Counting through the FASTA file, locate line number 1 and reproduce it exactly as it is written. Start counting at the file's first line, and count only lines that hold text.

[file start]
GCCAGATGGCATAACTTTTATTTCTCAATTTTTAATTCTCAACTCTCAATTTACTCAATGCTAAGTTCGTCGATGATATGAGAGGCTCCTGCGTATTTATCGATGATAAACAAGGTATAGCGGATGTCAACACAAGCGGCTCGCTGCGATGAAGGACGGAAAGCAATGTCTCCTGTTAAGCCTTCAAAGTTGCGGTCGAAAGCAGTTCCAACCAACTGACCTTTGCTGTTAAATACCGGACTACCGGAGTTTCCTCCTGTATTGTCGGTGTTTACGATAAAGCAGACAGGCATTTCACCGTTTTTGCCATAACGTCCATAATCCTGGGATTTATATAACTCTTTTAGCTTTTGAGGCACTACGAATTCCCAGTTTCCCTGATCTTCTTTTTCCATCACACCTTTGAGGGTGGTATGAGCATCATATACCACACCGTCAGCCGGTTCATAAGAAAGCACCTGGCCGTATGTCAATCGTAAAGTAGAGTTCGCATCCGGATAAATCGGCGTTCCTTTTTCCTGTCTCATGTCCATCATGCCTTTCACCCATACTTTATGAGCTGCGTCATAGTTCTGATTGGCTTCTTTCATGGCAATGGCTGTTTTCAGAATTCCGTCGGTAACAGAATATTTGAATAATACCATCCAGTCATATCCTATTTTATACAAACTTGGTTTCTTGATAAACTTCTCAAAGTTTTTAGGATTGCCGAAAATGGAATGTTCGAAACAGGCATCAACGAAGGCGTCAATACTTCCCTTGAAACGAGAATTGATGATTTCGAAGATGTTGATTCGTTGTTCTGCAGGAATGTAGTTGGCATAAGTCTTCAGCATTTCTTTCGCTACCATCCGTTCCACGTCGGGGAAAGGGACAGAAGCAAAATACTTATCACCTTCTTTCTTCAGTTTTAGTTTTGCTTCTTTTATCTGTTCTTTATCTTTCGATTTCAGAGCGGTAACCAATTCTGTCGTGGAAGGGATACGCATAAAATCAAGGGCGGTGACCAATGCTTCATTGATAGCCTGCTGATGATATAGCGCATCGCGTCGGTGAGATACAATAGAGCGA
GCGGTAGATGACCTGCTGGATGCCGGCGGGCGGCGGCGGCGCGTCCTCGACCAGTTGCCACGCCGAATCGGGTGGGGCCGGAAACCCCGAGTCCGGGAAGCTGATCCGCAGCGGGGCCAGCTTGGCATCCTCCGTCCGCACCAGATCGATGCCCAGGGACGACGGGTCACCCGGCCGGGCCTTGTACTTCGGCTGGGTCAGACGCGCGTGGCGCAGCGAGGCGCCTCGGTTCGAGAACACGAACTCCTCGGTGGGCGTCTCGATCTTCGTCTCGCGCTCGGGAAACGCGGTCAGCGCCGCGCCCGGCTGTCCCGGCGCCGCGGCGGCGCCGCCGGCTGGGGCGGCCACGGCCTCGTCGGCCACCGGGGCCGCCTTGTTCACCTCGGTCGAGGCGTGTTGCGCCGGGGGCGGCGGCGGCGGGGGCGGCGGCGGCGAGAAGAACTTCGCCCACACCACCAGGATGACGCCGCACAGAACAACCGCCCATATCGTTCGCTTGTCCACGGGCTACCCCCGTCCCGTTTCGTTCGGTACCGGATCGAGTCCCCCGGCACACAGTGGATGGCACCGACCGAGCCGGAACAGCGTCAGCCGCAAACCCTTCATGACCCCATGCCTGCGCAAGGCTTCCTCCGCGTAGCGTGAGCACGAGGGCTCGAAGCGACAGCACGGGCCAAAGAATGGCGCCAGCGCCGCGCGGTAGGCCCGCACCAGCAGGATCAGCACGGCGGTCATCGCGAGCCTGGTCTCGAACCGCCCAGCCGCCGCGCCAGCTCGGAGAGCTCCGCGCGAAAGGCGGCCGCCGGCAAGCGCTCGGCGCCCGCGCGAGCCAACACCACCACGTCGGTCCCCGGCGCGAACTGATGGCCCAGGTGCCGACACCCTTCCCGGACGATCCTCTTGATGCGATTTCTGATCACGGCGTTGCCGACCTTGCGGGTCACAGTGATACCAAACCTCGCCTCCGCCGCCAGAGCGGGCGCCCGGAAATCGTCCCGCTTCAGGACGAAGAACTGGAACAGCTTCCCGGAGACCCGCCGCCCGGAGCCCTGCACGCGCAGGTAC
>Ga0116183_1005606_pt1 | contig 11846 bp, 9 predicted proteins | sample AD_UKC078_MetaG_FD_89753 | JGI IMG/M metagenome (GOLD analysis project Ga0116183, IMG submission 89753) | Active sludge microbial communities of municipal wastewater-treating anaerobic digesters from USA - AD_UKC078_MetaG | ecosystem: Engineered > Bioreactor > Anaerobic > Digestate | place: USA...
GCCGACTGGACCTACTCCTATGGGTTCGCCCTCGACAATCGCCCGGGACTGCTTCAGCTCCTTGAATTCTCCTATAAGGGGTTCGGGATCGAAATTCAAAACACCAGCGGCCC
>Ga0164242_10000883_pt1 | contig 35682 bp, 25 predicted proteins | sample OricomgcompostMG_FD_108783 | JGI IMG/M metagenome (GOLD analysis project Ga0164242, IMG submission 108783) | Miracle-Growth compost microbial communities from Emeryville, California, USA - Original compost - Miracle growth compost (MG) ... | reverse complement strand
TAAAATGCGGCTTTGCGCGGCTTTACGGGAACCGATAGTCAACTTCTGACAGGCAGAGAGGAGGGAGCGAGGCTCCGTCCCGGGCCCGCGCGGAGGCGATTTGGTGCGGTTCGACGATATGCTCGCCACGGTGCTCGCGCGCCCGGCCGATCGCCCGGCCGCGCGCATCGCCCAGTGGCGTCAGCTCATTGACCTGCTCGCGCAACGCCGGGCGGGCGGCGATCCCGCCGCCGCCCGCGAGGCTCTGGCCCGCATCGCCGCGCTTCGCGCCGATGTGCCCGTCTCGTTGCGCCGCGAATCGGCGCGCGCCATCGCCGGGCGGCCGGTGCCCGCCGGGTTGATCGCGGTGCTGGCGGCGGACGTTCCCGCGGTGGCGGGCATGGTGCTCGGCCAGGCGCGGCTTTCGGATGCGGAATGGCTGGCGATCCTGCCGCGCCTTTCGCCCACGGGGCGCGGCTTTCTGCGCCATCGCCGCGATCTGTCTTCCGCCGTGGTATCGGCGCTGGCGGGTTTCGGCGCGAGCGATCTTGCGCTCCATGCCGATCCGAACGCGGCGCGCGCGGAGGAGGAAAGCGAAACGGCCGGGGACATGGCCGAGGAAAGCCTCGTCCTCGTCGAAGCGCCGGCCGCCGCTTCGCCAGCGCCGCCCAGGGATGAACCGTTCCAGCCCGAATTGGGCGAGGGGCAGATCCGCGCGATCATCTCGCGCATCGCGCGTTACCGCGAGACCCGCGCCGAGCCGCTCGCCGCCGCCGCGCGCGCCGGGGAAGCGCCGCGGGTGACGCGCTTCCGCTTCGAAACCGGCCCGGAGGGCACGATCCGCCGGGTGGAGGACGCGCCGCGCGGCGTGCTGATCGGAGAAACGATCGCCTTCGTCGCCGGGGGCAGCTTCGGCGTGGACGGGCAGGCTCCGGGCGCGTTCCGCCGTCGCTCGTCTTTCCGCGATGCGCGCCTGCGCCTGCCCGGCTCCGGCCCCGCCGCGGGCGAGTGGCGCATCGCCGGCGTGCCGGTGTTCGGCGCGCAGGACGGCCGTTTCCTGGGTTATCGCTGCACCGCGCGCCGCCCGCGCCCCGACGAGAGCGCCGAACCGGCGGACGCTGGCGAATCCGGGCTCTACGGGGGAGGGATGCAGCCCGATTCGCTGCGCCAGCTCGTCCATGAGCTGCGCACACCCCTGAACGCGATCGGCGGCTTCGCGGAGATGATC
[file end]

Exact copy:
GCCAGATGGCATAACTTTTATTTCTCAATTTTTAATTCTCAACTCTCAATTTACTCAATGCTAAGTTCGTCGATGATATGAGAGGCTCCTGCGTATTTATCGATGATAAACAAGGTATAGCGGATGTCAACACAAGCGGCTCGCTGCGATGAAGGACGGAAAGCAATGTCTCCTGTTAAGCCTTCAAAGTTGCGGTCGAAAGCAGTTCCAACCAACTGACCTTTGCTGTTAAATACCGGACTACCGGAGTTTCCTCCTGTATTGTCGGTGTTTACGATAAAGCAGACAGGCATTTCACCGTTTTTGCCATAACGTCCATAATCCTGGGATTTATATAACTCTTTTAGCTTTTGAGGCACTACGAATTCCCAGTTTCCCTGATCTTCTTTTTCCATCACACCTTTGAGGGTGGTATGAGCATCATATACCACACCGTCAGCCGGTTCATAAGAAAGCACCTGGCCGTATGTCAATCGTAAAGTAGAGTTCGCATCCGGATAAATCGGCGTTCCTTTTTCCTGTCTCATGTCCATCATGCCTTTCACCCATACTTTATGAGCTGCGTCATAGTTCTGATTGGCTTCTTTCATGGCAATGGCTGTTTTCAGAATTCCGTCGGTAACAGAATATTTGAATAATACCATCCAGTCATATCCTATTTTATACAAACTTGGTTTCTTGATAAACTTCTCAAAGTTTTTAGGATTGCCGAAAATGGAATGTTCGAAACAGGCATCAACGAAGGCGTCAATACTTCCCTTGAAACGAGAATTGATGATTTCGAAGATGTTGATTCGTTGTTCTGCAGGAATGTAGTTGGCATAAGTCTTCAGCATTTCTTTCGCTACCATCCGTTCCACGTCGGGGAAAGGGACAGAAGCAAAATACTTATCACCTTCTTTCTTCAGTTTTAGTTTTGCTTCTTTTATCTGTTCTTTATCTTTCGATTTCAGAGCGGTAACCAATTCTGTCGTGGAAGGGATACGCATAAAATCAAGGGCGGTGACCAATGCTTCATTGATAGCCTGCTGATGATATAGCGCATCGCGTCGGTGAGATACAATAGAGCGA